Although Americans are eating more chicken, they still love their beef, and average more than 50 pounds of beef per person each year, according to National Public Radio.
It's alright to eat meat, but you're better off if you keep your choices lean, and that means having a 3-ounce serving with less than 10 grams of total fat, 4.5 grams of saturated fat and 95 milligrams of cholesterol.
Video of the Day
If you like sirloin and filet mignon, you're in luck, because both are lean cuts. But nutritionally, the filet mignon might make a slightly healthier choice.
Learn how to fill your plate with healthy, nutrient-dense foods by logging your meals on the MyPlate app. Download now to fine-tune your diet today!
Equal in Calories
When it comes to calories, both the sirloin and filet mignon are fairly equal. A 3-ounce portion of cooked sirloin contains 180 calories, while the same portion of cooked filet mignon contains 179 calories.
If you eat 2,000-calories a day, one portion of either meat provides less than 10 percent of your daily calorie needs. While the sirloin and filet mignon are not the lowest calorie cuts of beef, they still make a fairly good choice for the calorie-conscious diner.
Both Rich in Protein
As you might expect, both cuts of beef are very good sources of protein, but the filet is a slightly better source. A 3-ounce portion of the sirloin contains 25 grams of protein, while the same serving of filet mignon contains 26 grams.
People need between 46 and 56 grams of protein a day, but in general, most people don't have a difficult time meeting their daily protein needs, according to the Centers for Disease Control and Prevention.
Weighing Fat and Cholesterol
Three ounces of cooked sirloin contains 8 grams of total fat, 3 grams of saturated fat and 75 milligrams of cholesterol. The filet mignon has a little less total fat, but is slightly higher in cholesterol, with 7.5 grams of total fat, 3 grams of saturated fat and 79 milligrams of cholesterol.
While it's important to limit your intake of cholesterol from food, it's the saturated fat that causes the most problems. High intakes of saturated fat increases blood cholesterol levels and risk of heart disease.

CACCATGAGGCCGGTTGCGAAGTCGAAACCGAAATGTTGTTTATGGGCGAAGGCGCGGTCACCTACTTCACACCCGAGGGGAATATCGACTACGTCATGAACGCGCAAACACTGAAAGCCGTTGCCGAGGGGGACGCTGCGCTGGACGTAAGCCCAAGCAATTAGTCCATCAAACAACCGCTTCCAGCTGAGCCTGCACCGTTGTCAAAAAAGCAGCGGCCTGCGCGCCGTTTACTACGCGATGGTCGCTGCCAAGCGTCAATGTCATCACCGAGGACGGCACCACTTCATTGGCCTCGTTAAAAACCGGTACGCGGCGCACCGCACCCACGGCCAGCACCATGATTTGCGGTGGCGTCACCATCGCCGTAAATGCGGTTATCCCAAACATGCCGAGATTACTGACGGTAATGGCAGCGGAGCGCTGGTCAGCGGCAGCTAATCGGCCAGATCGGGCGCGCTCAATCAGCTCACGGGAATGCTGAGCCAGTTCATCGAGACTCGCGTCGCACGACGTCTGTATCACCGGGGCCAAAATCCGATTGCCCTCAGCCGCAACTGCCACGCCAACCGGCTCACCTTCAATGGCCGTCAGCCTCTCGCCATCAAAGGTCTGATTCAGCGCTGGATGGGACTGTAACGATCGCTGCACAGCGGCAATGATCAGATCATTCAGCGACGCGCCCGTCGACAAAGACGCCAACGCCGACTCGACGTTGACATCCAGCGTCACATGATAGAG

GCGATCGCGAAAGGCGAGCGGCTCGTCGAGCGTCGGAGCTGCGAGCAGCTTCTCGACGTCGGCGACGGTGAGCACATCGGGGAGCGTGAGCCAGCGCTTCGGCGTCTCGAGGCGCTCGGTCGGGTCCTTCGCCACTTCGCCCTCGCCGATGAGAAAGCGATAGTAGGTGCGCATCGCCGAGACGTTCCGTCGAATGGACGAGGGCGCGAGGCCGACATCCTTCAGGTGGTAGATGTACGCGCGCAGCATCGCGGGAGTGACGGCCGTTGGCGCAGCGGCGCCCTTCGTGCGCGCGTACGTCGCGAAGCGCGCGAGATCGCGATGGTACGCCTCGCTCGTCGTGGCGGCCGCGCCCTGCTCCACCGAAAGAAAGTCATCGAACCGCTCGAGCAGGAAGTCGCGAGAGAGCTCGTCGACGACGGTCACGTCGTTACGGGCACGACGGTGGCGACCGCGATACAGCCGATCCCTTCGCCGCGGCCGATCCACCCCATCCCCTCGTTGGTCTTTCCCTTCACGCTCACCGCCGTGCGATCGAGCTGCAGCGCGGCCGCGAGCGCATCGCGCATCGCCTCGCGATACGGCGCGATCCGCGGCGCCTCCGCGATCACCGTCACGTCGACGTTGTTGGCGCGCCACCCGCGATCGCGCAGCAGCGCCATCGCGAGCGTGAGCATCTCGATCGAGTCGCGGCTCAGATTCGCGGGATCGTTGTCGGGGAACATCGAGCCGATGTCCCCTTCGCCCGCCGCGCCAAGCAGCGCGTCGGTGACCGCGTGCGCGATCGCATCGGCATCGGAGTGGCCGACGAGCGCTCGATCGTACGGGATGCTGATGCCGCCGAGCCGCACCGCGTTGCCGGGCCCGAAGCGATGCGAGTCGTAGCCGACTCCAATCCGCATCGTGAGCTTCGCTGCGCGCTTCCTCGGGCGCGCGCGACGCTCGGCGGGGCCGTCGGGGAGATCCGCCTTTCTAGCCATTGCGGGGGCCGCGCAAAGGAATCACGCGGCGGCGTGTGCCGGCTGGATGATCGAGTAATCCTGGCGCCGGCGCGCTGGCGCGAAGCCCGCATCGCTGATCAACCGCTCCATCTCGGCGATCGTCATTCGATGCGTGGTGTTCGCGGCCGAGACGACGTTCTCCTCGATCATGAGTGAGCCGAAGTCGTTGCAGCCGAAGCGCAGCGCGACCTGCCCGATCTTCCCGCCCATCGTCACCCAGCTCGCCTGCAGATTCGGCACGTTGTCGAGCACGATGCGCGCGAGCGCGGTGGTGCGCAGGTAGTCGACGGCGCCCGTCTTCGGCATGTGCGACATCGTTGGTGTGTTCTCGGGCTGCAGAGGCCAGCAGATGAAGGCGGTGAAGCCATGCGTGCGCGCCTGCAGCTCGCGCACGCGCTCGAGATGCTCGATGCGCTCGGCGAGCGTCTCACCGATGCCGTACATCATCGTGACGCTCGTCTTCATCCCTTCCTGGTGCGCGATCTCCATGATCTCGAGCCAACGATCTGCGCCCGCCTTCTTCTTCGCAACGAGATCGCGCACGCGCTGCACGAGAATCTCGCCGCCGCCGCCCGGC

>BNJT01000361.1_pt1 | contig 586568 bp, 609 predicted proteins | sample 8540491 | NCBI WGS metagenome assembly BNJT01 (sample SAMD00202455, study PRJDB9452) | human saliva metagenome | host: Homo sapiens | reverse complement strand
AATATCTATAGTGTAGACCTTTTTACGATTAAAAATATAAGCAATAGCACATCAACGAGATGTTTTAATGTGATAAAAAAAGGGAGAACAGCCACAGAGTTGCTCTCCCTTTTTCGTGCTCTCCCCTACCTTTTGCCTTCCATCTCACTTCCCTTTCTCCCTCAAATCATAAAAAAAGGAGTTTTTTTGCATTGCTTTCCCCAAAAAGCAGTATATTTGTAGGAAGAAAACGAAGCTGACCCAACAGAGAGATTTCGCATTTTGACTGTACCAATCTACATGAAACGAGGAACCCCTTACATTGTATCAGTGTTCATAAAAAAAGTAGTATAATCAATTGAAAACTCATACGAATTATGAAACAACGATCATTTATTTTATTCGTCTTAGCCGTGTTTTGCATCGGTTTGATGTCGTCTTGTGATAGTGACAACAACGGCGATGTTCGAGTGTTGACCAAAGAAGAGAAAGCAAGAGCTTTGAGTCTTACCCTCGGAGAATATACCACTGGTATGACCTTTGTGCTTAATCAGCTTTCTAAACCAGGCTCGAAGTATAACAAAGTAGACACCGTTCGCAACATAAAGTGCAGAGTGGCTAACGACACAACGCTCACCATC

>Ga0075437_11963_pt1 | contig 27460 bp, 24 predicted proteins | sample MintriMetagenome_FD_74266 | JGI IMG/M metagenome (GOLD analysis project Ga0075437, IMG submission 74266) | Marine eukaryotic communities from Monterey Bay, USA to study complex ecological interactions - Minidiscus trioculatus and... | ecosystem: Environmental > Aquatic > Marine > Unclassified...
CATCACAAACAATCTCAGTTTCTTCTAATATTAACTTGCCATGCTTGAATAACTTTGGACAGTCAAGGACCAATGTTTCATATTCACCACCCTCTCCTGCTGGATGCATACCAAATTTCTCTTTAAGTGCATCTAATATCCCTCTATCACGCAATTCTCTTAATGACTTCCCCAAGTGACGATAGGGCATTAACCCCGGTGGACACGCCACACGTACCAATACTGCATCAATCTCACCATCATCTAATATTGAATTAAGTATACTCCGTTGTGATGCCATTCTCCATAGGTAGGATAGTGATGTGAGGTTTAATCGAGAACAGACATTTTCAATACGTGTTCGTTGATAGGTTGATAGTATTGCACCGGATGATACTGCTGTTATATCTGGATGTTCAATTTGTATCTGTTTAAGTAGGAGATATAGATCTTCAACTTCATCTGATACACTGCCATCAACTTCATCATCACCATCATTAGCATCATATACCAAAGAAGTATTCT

The 2020-2025 Dietary Guidelines for Americans recommend that you limit your intake of saturated fat to less than 10 percent of calories and cholesterol to no more than 300 milligrams a day.
Comparing Vitamins and Minerals
Protein foods, like sirloin and filet mignon, help you meet your daily needs for B vitamins, iron, zinc and magnesium. The filet mignon is a better source of iron, magnesium and vitamin B12, while the sirloin is a better source of zinc.
Vitamin B12 is necessary for the production of DNA, and also keeps your blood cells healthy. Iron also keeps blood cells healthy by helping you make hemoglobin. Zinc supports immune health and helps heal cuts. Without magnesium, your muscles would not be able to contract and relax properly.
- National Public Radio: 'A Nation of Meat Eaters: See How It All Adds Up'
- USDA National Nutrient Database: 'USDA Nutrient Data Set for Retail Beef Cuts'
- Centers for Disease Control and Prevention: 'Mean macronutrient intake among adults aged 20 and over, by sex and age'
- Harvard School of Public Health: 'Fat and Cholesterol'
- USDA: '2020-2025 Dietary Guidelines for Americans'
- Office of Dietary Supplements: 'Vitamin B12'
- MedlinePlus: 'Magnesium'
- Mayo Clinic: 'Cuts of beef: A guide to the leanest selections'